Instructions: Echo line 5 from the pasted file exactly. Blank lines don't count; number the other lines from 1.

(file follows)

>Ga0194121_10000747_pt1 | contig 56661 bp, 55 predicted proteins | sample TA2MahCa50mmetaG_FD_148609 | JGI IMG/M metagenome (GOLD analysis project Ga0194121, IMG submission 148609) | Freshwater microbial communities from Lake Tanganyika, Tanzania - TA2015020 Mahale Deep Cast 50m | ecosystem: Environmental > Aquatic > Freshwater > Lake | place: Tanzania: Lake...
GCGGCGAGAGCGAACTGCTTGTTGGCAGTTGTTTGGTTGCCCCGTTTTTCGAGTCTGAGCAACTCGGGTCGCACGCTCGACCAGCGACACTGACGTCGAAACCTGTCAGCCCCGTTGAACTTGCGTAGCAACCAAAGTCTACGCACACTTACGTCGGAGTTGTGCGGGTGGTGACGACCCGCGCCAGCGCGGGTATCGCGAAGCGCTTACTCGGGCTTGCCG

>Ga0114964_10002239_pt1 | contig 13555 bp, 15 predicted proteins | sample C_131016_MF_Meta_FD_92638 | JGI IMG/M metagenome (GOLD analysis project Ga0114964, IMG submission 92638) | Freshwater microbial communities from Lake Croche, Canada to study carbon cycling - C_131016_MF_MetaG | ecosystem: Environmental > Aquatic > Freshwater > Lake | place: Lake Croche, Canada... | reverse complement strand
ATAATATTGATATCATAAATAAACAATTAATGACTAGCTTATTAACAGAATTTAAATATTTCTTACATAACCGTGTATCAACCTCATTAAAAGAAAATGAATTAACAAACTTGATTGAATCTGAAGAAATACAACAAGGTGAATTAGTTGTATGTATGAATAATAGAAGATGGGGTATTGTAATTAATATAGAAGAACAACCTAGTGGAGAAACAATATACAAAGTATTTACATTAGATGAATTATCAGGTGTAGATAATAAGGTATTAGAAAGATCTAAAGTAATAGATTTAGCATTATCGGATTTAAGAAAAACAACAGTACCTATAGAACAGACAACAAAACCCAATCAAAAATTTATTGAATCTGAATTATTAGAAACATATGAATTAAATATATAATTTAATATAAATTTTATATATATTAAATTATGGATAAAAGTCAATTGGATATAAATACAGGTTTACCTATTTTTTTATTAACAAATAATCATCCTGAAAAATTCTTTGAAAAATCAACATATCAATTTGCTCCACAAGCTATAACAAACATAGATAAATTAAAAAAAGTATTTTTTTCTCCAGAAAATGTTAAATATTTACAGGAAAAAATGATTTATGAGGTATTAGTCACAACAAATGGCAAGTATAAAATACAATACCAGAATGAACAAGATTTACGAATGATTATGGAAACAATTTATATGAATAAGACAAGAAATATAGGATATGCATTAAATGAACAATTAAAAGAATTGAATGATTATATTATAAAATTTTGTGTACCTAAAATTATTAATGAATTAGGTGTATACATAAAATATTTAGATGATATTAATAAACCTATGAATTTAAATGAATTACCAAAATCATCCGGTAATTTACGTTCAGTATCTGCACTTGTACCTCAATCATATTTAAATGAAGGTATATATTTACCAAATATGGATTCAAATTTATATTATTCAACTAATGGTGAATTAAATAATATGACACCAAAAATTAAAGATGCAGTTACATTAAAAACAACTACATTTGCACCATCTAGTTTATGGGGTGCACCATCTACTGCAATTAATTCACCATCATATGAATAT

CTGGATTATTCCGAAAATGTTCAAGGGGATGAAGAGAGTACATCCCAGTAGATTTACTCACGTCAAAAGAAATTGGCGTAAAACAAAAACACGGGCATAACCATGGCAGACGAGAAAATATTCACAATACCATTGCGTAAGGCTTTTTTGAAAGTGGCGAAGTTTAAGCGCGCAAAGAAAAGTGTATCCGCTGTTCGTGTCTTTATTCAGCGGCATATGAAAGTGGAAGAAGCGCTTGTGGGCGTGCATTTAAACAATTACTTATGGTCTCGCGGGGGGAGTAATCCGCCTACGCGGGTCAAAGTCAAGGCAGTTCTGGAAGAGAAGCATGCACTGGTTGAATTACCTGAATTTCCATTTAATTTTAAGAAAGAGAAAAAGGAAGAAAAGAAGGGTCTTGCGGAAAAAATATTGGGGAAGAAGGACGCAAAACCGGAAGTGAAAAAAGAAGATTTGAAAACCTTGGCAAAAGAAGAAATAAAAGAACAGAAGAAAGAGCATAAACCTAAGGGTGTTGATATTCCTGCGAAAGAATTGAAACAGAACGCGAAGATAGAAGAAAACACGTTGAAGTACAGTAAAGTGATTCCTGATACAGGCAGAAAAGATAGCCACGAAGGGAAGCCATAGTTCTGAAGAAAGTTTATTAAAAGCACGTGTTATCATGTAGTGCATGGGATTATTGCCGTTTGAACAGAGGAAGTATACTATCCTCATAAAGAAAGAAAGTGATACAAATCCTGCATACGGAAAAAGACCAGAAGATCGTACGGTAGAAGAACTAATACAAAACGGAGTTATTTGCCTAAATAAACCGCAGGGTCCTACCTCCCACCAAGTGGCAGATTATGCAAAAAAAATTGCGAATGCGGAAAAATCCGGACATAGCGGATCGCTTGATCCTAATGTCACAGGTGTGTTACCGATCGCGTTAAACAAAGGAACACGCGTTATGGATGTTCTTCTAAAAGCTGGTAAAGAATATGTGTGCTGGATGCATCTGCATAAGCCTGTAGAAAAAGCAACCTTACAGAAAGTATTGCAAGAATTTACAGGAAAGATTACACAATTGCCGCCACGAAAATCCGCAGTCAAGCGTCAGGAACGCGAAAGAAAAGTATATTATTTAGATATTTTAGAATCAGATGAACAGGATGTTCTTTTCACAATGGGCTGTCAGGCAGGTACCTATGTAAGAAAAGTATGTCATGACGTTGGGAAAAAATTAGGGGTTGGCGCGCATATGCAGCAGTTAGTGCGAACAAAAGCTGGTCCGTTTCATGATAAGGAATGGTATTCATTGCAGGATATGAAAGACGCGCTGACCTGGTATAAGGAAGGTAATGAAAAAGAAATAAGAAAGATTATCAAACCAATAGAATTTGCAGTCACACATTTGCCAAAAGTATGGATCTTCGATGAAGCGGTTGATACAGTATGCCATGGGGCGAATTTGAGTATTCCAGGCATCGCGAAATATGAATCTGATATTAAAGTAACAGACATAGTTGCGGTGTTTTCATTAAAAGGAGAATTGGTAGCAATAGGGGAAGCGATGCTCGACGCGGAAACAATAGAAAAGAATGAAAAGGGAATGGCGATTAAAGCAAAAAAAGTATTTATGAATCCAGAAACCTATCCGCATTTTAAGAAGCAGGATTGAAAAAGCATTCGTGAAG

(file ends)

CTGGATTATTCCGAAAATGTTCAAGGGGATGAAGAGAGTACATCCCAGTAGATTTACTCACGTCAAAAGAAATTGGCGTAAAACAAAAACACGGGCATAACCATGGCAGACGAGAAAATATTCACAATACCATTGCGTAAGGCTTTTTTGAAAGTGGCGAAGTTTAAGCGCGCAAAGAAAAGTGTATCCGCTGTTCGTGTCTTTATTCAGCGGCATATGAAAGTGGAAGAAGCGCTTGTGGGCGTGCATTTAAACAATTACTTATGGTCTCGCGGGGGGAGTAATCCGCCTACGCGGGTCAAAGTCAAGGCAGTTCTGGAAGAGAAGCATGCACTGGTTGAATTACCTGAATTTCCATTTAATTTTAAGAAAGAGAAAAAGGAAGAAAAGAAGGGTCTTGCGGAAAAAATATTGGGGAAGAAGGACGCAAAACCGGAAGTGAAAAAAGAAGATTTGAAAACCTTGGCAAAAGAAGAAATAAAAGAACAGAAGAAAGAGCATAAACCTAAGGGTGTTGATATTCCTGCGAAAGAATTGAAACAGAACGCGAAGATAGAAGAAAACACGTTGAAGTACAGTAAAGTGATTCCTGATACAGGCAGAAAAGATAGCCACGAAGGGAAGCCATAGTTCTGAAGAAAGTTTATTAAAAGCACGTGTTATCATGTAGTGCATGGGATTATTGCCGTTTGAACAGAGGAAGTATACTATCCTCATAAAGAAAGAAAGTGATACAAATCCTGCATACGGAAAAAGACCAGAAGATCGTACGGTAGAAGAACTAATACAAAACGGAGTTATTTGCCTAAATAAACCGCAGGGTCCTACCTCCCACCAAGTGGCAGATTATGCAAAAAAAATTGCGAATGCGGAAAAATCCGGACATAGCGGATCGCTTGATCCTAATGTCACAGGTGTGTTACCGATCGCGTTAAACAAAGGAACACGCGTTATGGATGTTCTTCTAAAAGCTGGTAAAGAATATGTGTGCTGGATGCATCTGCATAAGCCTGTAGAAAAAGCAACCTTACAGAAAGTATTGCAAGAATTTACAGGAAAGATTACACAATTGCCGCCACGAAAATCCGCAGTCAAGCGTCAGGAACGCGAAAGAAAAGTATATTATTTAGATATTTTAGAATCAGATGAACAGGATGTTCTTTTCACAATGGGCTGTCAGGCAGGTACCTATGTAAGAAAAGTATGTCATGACGTTGGGAAAAAATTAGGGGTTGGCGCGCATATGCAGCAGTTAGTGCGAACAAAAGCTGGTCCGTTTCATGATAAGGAATGGTATTCATTGCAGGATATGAAAGACGCGCTGACCTGGTATAAGGAAGGTAATGAAAAAGAAATAAGAAAGATTATCAAACCAATAGAATTTGCAGTCACACATTTGCCAAAAGTATGGATCTTCGATGAAGCGGTTGATACAGTATGCCATGGGGCGAATTTGAGTATTCCAGGCATCGCGAAATATGAATCTGATATTAAAGTAACAGACATAGTTGCGGTGTTTTCATTAAAAGGAGAATTGGTAGCAATAGGGGAAGCGATGCTCGACGCGGAAACAATAGAAAAGAATGAAAAGGGAATGGCGATTAAAGCAAAAAAAGTATTTATGAATCCAGAAACCTATCCGCATTTTAAGAAGCAGGATTGAAAAAGCATTCGTGAAG